Hioemtra haentra – One of the Cragich

The creation of this site was prompted by a persistent trickle of emails from total strangers, such as the following:

I make Renaissance and French Baroque Lutes.  Often, while I’m working I listen to piobaireachd.  The performance of ‘Hioemtra Haentra’ from Campbell Canntaireachd is sublime.  My attempts to track down a copy of this music in standard notation has led me to this email address.  I would very much appreciate any help you might offer in locating a copy (pdf or ?) of ‘Hioemtra Haentra”.
Thank you
~Ken Wryn

I’ve been receiving emails like this since 1999, and have long wanted to bring far-flung individuals who share my interest in this music together. Thank you, Ken, and all of you before him, for your encouragement. This is your site: we’re in this together as co-explorers, co-learners. As James Campbell of Kilberry told me in his Cambridge rooms in 1993, “There’s very little we know for certain about pibroch”.

This tune was transcribed by me from Campbell’s MS (ii.26) in mid-October 1997. I was electrified by the manuscript’s enigmas and spent a week, wrapped in woolly hat and scarf on the balcony of my Berlin bedsit, transcribing every tune that hadn’t been published by the Piobaireachd Society. I’d had the NLS microfilm for over 2 years, and handled the original with reverence in the National Library of Scotland, but only when I found myself living above a microfilm scanning bureau did I get round to producing a hard copy I could work from at home.

My transcription of this tune is still in handwritten canntaireachd – it has never, to my knowledge, been put into staff notation. I’d encourage students to learn it by ear from CDtrax 5009, and/or by studying the source. I’m not at all certain that my interpretation is correct – in particular, I am bemused by Campbell’s arrangement of syllables into vocables, I can’t see the musical logic in it. Please experiment with other rhythmic interpretations.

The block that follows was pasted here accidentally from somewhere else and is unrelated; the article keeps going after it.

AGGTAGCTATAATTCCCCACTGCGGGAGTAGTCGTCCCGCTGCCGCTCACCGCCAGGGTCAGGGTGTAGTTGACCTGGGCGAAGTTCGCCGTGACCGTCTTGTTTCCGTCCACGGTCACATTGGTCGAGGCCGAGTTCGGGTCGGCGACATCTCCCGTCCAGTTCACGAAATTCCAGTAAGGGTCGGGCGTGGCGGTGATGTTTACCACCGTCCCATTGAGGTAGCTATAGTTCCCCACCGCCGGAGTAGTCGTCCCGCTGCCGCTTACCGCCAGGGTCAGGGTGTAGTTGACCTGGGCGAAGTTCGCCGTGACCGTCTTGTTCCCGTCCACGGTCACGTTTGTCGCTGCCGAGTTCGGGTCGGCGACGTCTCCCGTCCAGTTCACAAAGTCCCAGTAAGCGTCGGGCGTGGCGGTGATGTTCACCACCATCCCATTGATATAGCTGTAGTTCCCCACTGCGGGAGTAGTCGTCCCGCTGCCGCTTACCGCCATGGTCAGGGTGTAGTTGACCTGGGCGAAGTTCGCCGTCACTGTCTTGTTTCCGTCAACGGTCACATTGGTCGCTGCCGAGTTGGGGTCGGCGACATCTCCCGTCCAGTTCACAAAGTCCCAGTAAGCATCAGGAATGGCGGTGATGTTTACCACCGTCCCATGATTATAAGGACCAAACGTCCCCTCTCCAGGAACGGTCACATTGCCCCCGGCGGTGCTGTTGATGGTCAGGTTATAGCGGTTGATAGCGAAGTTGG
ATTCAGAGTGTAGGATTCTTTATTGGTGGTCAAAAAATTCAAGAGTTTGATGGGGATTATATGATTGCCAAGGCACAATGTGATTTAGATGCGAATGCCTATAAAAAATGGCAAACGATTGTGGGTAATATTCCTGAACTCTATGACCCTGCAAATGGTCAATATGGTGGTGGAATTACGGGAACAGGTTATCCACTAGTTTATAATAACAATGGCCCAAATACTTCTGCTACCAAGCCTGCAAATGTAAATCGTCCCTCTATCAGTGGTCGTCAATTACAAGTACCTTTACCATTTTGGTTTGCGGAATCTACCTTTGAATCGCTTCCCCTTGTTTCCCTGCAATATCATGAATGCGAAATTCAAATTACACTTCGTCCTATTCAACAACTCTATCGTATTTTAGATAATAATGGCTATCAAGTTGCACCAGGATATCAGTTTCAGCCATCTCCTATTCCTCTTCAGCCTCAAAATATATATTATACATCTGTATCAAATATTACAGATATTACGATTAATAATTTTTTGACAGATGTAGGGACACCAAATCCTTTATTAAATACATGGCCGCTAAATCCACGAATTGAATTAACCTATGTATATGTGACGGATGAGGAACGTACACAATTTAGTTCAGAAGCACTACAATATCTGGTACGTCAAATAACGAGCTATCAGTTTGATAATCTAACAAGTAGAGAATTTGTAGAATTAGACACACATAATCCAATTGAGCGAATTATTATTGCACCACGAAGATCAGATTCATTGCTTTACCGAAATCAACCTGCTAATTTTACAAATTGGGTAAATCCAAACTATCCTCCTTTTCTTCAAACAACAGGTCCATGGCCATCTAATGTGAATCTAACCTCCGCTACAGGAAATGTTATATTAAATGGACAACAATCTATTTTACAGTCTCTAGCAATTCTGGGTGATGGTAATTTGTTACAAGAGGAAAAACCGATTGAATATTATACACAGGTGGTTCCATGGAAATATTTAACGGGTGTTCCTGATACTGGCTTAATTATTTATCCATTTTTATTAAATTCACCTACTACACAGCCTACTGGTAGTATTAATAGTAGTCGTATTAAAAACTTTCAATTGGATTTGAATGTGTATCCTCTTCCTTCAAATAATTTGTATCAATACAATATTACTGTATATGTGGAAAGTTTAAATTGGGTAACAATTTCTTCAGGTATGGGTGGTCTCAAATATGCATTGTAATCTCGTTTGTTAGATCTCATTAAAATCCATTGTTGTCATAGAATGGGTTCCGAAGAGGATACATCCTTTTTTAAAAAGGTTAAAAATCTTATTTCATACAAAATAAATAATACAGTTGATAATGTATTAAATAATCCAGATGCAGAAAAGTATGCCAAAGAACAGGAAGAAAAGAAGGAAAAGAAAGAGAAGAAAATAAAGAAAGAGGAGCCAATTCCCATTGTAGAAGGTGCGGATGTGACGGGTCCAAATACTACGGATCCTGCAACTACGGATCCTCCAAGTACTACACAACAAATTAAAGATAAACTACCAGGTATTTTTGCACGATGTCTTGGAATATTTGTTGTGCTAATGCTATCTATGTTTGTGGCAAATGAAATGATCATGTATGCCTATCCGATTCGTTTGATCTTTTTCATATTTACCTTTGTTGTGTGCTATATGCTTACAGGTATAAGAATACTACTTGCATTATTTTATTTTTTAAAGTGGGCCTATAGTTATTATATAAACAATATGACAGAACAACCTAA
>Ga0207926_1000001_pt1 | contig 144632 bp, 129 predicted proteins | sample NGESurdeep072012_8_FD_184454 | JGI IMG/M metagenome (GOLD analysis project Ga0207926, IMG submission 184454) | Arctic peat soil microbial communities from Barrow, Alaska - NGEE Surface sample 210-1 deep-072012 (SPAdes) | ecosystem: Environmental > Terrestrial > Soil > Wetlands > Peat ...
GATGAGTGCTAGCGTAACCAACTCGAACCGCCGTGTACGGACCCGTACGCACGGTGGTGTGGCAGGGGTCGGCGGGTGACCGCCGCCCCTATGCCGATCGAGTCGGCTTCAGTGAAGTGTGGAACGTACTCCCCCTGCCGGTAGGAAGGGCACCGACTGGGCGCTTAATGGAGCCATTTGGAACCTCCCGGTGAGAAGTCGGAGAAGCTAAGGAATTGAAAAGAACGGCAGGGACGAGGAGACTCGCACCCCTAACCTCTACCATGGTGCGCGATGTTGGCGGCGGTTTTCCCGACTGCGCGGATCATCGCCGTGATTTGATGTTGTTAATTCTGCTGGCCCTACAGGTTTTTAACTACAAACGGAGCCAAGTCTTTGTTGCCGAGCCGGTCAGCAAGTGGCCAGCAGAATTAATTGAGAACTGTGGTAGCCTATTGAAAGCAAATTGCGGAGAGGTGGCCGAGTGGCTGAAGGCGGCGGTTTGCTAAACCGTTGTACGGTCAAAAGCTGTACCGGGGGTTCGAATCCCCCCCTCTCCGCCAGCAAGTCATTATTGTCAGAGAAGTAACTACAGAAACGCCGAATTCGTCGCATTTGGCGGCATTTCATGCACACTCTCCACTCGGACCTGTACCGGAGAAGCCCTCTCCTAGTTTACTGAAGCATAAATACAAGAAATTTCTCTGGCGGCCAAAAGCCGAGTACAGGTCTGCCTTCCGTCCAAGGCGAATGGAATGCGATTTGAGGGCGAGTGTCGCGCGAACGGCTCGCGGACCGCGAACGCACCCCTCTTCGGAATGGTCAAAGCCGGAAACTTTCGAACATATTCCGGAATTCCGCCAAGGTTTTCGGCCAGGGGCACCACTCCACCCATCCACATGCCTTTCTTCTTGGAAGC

I hesitate to produce a score in staff notation because I’d have to add so much that is not specified by Campbell. Like figured bass, a canntaireachd score must be ‘realised’, and the skill of realising it is what I want to encourage here.

In my mind, the structure of phrases in the Urlar and each var is:

I’ I O I”

Campbell, however, consistently divides this structure into 3 uneven lines, each beginning with O:

O I’ I
O I”

This means that  there are only 4 phrases to learn (or notate) in each movement, and Campbell’s score can be abbreviated considerably. Here I rearrange the syllables into vocables that make more sense to me:

O   – hioemtra haentra hioembari chehentra
I   –
hobandre chehendre hobandre chehendro
hobandre chehendre hobandre chehimbao
I” hobandre chehendari hobandâre chehendro

I interpret “hen” as F grace to Low A. If you want staff notation, have a go at transcribing it yourself from the recording, perhaps with a friend’s help. But remember, the traditional way to learn pibroch is by listening and singing – not by reading. The Suzuki method of learning and teaching is nothing new and has many advantages – staff notation tends to be read too literally, burying the soul of the music. Technology allows us to return to a more traditional and, I believe, efficacious teaching method.

Explore posts in the same categories: Campbell Canntaireachd, Pibrochs

Tags: , , ,

You can comment below, or link to this permanent URL from your own site.

Leave a Reply

Fill in your details below or click an icon to log in:

WordPress.com Logo

You are commenting using your WordPress.com account. Log Out /  Change )

Google photo

You are commenting using your Google account. Log Out /  Change )

Twitter picture

You are commenting using your Twitter account. Log Out /  Change )

Facebook photo

You are commenting using your Facebook account. Log Out /  Change )

Connecting to %s

%d bloggers like this: